I have to be honest, until today, I never branded President Obama as any of these. I merely regarded him as misguided, foolish, and just economically clueless. But not anymore. Here’s why:

I asked Joe where this set of regulations come from, and why were they put into place. He replied:

“Barack Obama created these regulations by Presidential fiat. They are unrelated to any form of legislation. They have nothing to do with bank solvency. They have everything to do with his anti-capitalist ideology. This is the mindset of the current Administration: kill American business.”

Now, consider that this is just one story of one bank, one broker, one financier, and one set of entrepreneurs. Now extrapolate this to every American bank, broker, financier, and entrepreneur.

And is it any wonder — any wonder at all — why unemployment remains high?

Is it any wonder — any wonder at all — why Liberals complain about how workers are being trampled on, when it is their own policies that are trickling down to keep people on the unemployment lines?

I’ve been writing articles over at SeekingAlpha.com and InvestorPlace.com. Lately I’ve been doing a series on the Dow Industrials, and discovered that every company I was writing about had billions of dollars of cash on their balance sheets. In some cases, it was tens of billions. Why, I wondered, isn’t that money being spent?

My old high school math teacher taught me that if one uses reason, no question can go unanswered.

The answer is apparent. American businesses have no idea what to expect from an anti-Capitalist President. What regulations will he impose on businesses? They have no idea what’s coming down the pike. Why spend billions on some new initiative, some new invention, some expansion, some hiring, when it all may yield nothing because some regulation kills it? What costs will be imposed by Obamacare? How much will it cost to pay for a new employee’s health insurance? Will the GOP take over Congress and the White House next year and repeal Obamacare? They don’t know. So they don’t hire. Will the economy fall into a double-dip recession? Well, with anecdotes like mine, it sure as heck seems like it will! So why spend money to expand and hire? So they don’t.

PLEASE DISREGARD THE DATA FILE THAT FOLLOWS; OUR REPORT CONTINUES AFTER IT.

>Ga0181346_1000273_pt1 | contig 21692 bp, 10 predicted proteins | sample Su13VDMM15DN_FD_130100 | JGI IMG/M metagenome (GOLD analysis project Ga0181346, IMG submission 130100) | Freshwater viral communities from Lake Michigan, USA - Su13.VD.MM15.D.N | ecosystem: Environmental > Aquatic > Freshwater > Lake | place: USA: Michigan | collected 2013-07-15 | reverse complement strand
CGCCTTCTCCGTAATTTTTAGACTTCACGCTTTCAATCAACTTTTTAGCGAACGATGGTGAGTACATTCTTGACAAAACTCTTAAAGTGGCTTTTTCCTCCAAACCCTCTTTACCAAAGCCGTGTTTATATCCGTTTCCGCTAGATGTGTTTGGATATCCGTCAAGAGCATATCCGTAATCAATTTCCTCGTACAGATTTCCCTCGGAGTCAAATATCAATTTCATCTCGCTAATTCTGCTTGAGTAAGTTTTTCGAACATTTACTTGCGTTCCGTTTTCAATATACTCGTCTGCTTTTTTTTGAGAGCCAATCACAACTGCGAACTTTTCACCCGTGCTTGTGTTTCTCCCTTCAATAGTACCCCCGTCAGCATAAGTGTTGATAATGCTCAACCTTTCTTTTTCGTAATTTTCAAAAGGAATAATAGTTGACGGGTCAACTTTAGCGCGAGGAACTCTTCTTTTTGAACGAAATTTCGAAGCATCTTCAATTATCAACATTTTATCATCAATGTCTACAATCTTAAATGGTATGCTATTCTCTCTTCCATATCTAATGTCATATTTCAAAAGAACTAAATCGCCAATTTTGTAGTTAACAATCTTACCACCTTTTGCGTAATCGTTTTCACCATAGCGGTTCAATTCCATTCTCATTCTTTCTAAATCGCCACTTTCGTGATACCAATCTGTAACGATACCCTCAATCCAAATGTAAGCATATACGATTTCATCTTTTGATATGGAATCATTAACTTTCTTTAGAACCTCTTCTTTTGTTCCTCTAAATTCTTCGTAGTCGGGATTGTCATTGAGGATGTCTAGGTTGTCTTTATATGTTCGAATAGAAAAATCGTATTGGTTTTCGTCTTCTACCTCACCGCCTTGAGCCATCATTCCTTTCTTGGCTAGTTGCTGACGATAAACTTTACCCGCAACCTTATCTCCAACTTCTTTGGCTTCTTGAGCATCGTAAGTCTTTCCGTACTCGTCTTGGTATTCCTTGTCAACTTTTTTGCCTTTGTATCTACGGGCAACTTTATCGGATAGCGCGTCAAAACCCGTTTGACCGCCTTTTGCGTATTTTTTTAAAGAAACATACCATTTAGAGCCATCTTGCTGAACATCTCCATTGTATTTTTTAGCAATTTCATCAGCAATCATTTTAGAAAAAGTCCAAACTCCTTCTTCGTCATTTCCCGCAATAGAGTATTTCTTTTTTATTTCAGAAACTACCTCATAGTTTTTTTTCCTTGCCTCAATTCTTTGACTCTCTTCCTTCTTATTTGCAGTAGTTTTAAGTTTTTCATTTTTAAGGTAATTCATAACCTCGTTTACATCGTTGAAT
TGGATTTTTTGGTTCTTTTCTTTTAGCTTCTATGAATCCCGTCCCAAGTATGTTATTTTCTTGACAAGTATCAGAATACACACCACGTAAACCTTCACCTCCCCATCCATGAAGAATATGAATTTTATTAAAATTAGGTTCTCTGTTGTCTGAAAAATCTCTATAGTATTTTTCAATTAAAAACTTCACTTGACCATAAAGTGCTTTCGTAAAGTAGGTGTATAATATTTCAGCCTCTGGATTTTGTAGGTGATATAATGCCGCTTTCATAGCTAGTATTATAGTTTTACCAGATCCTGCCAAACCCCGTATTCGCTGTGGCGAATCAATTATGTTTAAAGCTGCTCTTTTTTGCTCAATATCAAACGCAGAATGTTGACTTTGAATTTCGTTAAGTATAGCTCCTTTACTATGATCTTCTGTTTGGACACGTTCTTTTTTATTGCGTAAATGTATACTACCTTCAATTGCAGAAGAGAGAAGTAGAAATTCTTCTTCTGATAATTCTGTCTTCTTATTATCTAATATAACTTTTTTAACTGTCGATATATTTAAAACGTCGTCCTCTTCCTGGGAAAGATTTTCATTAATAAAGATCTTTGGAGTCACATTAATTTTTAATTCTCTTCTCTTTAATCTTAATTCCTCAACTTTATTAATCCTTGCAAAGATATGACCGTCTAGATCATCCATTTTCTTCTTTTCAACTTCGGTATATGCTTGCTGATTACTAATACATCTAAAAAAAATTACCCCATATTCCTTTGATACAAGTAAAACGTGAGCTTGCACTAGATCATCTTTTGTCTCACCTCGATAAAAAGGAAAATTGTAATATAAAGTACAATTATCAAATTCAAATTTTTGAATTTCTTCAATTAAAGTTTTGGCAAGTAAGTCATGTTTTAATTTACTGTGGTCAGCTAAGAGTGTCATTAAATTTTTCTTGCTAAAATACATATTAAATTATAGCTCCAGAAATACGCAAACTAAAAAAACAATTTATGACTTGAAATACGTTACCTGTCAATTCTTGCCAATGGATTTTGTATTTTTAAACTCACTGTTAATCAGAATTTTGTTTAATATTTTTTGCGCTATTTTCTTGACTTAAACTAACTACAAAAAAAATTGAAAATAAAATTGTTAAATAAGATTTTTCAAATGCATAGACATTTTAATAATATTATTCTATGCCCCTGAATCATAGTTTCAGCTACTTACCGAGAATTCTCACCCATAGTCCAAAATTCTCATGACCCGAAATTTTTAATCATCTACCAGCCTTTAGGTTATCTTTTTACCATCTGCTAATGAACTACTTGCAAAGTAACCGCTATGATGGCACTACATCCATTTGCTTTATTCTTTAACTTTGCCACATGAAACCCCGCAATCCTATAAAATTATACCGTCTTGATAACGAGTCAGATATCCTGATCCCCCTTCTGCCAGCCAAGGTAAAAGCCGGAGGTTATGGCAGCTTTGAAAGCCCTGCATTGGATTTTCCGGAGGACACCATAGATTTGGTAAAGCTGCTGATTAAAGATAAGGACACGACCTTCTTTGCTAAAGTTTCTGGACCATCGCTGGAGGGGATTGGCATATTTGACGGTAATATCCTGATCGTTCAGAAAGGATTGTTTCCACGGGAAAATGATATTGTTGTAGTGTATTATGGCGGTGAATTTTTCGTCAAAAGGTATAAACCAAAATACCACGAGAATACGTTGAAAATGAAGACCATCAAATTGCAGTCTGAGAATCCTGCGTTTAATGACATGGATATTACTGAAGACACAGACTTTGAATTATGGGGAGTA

I really, really want a Liberal reader to try and justify this course of action by the government. And I want it to lack schadenfreude. Because if it doesn’t, all it does is confirm the stereotype of the anti-profit Liberal.

Then I want that same Liberal to justify voting for Obama again next year.

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Old 09-26-2011, 12:01 PM   #103
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Originally Posted by Scrappy Jack View Post
Speaking of history, do you know how many periods in US history (since 1776) the government has run a significant budget surplus after a period of substantial debt reduction?
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Originally Posted by Braineack View Post
It speaks to your last question about ressions. I dont know the answer, but this illustrates that when we invest in new, not old, the unemployement drops every time after a recession.
As far as I understand - and I am happy to be corrected - since 1776, the USA has had seven periods of significant federal debt reduction leading to a fiscal surplus.

1817 - 1821
1823 - 1836
1852 - 1857
1867 - 1873
1880 - 1893
1920 - 1930
1993 - 2000

They all have one thing in common. The last one has one important thing differentiating if from the first six.

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Originally Posted by mgeoffriau View Post